Don’t Go There: Dogs and Digital Rabbit Holes

I’m gathering sources now about how using the Internet impacts our ability to focus, complete tasks, and think about and within the real world.

Somewhere down a rabbit hole while briefly focused at the beginning of this journey, I second-guessed my use of the words “affect versus effect” and swung over to Grammar Girl for clarification. That very helpful page sent me off to follow a link in her sidebar to–what?–a nice article on Why Dogs Hump.

And herein lies part of the danger of a modern-day hyperlinked train of thought. Our rogue locomotive soon is off on the wrong set of tracks to the wrong country and planet than we’d set out for, and our initial cargo of dictionaries ends up morphing a boxcar full of exotic monkeys! But then, had I not gotten diverted, I’d never have known how helpful it is to become acquainted with said monkeys; my life is richer for it!

I really need to try to get back on track here in a minute, but do recommend both of these pages:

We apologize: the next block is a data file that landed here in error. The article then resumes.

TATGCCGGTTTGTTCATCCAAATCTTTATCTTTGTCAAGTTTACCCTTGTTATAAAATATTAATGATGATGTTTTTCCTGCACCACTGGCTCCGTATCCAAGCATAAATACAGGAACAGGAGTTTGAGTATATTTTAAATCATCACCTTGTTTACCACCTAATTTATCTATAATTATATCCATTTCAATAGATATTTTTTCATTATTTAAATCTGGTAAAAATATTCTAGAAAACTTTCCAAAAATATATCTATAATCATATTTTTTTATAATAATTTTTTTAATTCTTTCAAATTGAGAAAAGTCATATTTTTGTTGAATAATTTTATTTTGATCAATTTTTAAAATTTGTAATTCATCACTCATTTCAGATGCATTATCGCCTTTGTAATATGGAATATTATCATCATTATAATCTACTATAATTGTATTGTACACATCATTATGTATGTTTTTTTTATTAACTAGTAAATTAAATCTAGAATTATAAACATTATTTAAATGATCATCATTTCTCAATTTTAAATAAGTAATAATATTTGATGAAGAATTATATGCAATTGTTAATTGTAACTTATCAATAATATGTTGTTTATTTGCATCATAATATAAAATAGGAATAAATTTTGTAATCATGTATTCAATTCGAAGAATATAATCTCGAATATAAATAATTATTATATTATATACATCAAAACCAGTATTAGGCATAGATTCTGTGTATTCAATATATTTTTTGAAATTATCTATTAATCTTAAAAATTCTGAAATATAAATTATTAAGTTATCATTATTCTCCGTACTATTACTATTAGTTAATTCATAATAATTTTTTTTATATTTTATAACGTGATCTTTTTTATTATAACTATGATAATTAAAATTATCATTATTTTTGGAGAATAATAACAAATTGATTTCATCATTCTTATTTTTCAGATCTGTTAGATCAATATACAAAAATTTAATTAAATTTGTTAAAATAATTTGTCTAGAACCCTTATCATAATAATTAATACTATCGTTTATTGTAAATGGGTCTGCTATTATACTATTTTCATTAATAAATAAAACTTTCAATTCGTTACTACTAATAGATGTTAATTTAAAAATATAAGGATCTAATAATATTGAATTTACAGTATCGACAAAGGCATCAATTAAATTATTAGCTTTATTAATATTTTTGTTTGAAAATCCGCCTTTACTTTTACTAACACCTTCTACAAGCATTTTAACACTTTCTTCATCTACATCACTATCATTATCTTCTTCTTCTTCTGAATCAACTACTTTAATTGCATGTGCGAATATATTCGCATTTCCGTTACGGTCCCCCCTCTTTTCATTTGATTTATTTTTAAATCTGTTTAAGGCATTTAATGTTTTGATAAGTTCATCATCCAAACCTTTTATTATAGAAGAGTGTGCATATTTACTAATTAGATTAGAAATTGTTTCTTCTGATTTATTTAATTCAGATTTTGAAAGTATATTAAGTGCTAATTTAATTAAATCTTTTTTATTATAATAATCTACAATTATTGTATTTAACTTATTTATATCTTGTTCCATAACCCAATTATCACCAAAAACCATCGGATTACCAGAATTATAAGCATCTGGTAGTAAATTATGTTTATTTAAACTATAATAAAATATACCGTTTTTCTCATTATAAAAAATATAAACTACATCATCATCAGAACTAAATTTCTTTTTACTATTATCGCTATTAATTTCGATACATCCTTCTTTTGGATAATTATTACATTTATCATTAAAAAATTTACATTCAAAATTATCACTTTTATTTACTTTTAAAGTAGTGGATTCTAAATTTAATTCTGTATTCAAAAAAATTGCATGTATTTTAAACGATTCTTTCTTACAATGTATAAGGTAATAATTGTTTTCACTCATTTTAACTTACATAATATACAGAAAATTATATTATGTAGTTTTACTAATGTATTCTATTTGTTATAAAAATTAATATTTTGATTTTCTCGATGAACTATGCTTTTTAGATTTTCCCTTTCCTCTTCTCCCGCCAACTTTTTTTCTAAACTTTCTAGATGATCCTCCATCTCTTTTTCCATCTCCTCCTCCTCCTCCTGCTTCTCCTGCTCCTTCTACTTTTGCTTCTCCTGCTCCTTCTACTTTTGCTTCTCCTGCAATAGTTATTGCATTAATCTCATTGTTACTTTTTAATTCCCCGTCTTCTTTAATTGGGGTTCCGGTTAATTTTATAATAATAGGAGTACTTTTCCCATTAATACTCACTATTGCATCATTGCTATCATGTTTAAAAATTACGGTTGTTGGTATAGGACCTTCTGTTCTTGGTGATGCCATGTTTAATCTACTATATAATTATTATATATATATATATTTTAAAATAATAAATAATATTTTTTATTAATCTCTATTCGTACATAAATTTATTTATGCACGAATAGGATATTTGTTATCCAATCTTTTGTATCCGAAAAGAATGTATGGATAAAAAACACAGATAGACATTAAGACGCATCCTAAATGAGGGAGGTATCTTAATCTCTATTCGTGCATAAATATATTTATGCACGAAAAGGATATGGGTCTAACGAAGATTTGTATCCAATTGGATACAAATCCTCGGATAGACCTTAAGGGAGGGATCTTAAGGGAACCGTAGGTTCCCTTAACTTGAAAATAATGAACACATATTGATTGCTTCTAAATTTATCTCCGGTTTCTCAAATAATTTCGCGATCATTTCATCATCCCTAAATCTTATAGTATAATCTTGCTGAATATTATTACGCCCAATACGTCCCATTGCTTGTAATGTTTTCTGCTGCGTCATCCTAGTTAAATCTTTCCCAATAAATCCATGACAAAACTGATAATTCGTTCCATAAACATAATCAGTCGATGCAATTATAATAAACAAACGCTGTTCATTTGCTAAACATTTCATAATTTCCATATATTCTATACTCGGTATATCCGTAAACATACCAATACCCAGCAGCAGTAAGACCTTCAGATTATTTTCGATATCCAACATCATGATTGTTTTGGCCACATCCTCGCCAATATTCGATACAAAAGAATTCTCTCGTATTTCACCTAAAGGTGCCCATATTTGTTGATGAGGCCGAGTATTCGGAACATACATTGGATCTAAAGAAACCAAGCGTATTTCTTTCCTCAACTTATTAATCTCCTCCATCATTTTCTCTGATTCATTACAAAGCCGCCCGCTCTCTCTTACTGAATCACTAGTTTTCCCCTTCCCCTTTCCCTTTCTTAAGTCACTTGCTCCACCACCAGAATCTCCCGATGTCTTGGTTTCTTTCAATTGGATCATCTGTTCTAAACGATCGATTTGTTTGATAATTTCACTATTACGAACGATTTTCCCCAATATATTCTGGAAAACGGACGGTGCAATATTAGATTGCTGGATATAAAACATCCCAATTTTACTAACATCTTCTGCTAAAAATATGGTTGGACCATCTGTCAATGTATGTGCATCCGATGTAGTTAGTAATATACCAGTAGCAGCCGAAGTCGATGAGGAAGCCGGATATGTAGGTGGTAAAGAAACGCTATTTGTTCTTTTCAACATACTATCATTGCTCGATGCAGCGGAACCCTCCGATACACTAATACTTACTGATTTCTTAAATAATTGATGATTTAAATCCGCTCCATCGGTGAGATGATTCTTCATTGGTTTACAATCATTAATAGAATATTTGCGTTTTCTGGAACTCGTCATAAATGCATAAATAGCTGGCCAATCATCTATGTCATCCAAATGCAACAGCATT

Grammar Girl Tips for Better Writing: Affect vs Effect

The Dog Trainer: What To Do About Your Humping Dog

With regard to the latter, we’d often say of our former black lab, Buster, that he “had a date with his girlfriend” when his soft bed became the object of his, er, affection. Or is that effection?

Tsuga, our yellow lab, has not been guilty of leg humping behavior. However, although neutered, he has the occasional auto-erotic moments when I shout: “Hey dog! Get a hobby.” He has one, I’m afraid.

Do you have a way of dealing with the “mounties” at your house?

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Fred First holds masters degrees in Vertebrate Zoology and physical therapy, and has been a biology teacher and physical therapist by profession. He moved to southwest Virginia in 1975 and to Floyd County in 1997. He maintains a daily photo-blog, broadcasts essays on the Roanoke NPR station, and contributes regular columns for the Floyd Press and Roanoke's Star Sentinel. His two non-fiction books, Slow Road Home and his recent What We Hold in Our Hands, celebrate the riches that we possess in our families and communities, our natural bounty, social capital and Appalachian cultures old and new. He has served on the Jacksonville Center Board of Directors and is newly active in the Sustain Floyd organization. He lives in northeastern Floyd County on the headwaters of the Roanoke River.

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